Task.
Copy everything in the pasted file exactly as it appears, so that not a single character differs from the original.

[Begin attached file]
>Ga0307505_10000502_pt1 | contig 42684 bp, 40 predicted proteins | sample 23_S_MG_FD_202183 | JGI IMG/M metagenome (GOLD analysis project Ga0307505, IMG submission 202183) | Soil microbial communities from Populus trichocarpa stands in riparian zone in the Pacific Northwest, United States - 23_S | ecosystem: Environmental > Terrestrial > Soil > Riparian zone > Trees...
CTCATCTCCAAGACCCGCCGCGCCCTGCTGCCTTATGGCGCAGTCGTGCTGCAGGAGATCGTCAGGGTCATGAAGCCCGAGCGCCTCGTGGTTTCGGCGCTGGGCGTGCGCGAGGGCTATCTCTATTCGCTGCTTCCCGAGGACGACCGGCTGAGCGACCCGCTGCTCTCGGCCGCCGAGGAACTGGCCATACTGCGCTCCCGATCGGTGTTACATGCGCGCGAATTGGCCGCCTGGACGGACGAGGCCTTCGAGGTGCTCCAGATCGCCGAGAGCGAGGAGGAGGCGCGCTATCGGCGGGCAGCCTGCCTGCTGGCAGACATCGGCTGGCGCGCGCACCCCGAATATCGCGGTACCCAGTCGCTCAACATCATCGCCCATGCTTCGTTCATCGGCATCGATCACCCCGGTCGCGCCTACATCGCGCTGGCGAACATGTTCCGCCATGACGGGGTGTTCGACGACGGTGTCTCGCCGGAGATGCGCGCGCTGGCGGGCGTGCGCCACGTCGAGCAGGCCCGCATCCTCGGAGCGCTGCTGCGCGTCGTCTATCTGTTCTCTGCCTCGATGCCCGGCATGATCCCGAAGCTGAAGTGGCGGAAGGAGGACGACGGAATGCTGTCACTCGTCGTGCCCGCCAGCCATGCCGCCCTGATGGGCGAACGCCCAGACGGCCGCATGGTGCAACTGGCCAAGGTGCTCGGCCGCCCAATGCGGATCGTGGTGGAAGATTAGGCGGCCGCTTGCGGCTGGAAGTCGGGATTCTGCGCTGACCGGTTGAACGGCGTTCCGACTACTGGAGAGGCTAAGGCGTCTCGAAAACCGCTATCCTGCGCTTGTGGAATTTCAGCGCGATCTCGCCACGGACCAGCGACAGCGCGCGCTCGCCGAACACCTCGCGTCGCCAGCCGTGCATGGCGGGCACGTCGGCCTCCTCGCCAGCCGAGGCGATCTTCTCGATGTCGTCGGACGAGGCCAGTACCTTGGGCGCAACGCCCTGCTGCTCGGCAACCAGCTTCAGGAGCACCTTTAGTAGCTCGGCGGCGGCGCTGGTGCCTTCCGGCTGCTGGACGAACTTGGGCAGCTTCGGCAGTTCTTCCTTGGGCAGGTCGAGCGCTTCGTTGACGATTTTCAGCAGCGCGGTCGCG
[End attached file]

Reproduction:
>Ga0307505_10000502_pt1 | contig 42684 bp, 40 predicted proteins | sample 23_S_MG_FD_202183 | JGI IMG/M metagenome (GOLD analysis project Ga0307505, IMG submission 202183) | Soil microbial communities from Populus trichocarpa stands in riparian zone in the Pacific Northwest, United States - 23_S | ecosystem: Environmental > Terrestrial > Soil > Riparian zone > Trees...
CTCATCTCCAAGACCCGCCGCGCCCTGCTGCCTTATGGCGCAGTCGTGCTGCAGGAGATCGTCAGGGTCATGAAGCCCGAGCGCCTCGTGGTTTCGGCGCTGGGCGTGCGCGAGGGCTATCTCTATTCGCTGCTTCCCGAGGACGACCGGCTGAGCGACCCGCTGCTCTCGGCCGCCGAGGAACTGGCCATACTGCGCTCCCGATCGGTGTTACATGCGCGCGAATTGGCCGCCTGGACGGACGAGGCCTTCGAGGTGCTCCAGATCGCCGAGAGCGAGGAGGAGGCGCGCTATCGGCGGGCAGCCTGCCTGCTGGCAGACATCGGCTGGCGCGCGCACCCCGAATATCGCGGTACCCAGTCGCTCAACATCATCGCCCATGCTTCGTTCATCGGCATCGATCACCCCGGTCGCGCCTACATCGCGCTGGCGAACATGTTCCGCCATGACGGGGTGTTCGACGACGGTGTCTCGCCGGAGATGCGCGCGCTGGCGGGCGTGCGCCACGTCGAGCAGGCCCGCATCCTCGGAGCGCTGCTGCGCGTCGTCTATCTGTTCTCTGCCTCGATGCCCGGCATGATCCCGAAGCTGAAGTGGCGGAAGGAGGACGACGGAATGCTGTCACTCGTCGTGCCCGCCAGCCATGCCGCCCTGATGGGCGAACGCCCAGACGGCCGCATGGTGCAACTGGCCAAGGTGCTCGGCCGCCCAATGCGGATCGTGGTGGAAGATTAGGCGGCCGCTTGCGGCTGGAAGTCGGGATTCTGCGCTGACCGGTTGAACGGCGTTCCGACTACTGGAGAGGCTAAGGCGTCTCGAAAACCGCTATCCTGCGCTTGTGGAATTTCAGCGCGATCTCGCCACGGACCAGCGACAGCGCGCGCTCGCCGAACACCTCGCGTCGCCAGCCGTGCATGGCGGGCACGTCGGCCTCCTCGCCAGCCGAGGCGATCTTCTCGATGTCGTCGGACGAGGCCAGTACCTTGGGCGCAACGCCCTGCTGCTCGGCAACCAGCTTCAGGAGCACCTTTAGTAGCTCGGCGGCGGCGCTGGTGCCTTCCGGCTGCTGGACGAACTTGGGCAGCTTCGGCAGTTCTTCCTTGGGCAGGTCGAGCGCTTCGTTGACGATTTTCAGCAGCGCGGTCGCG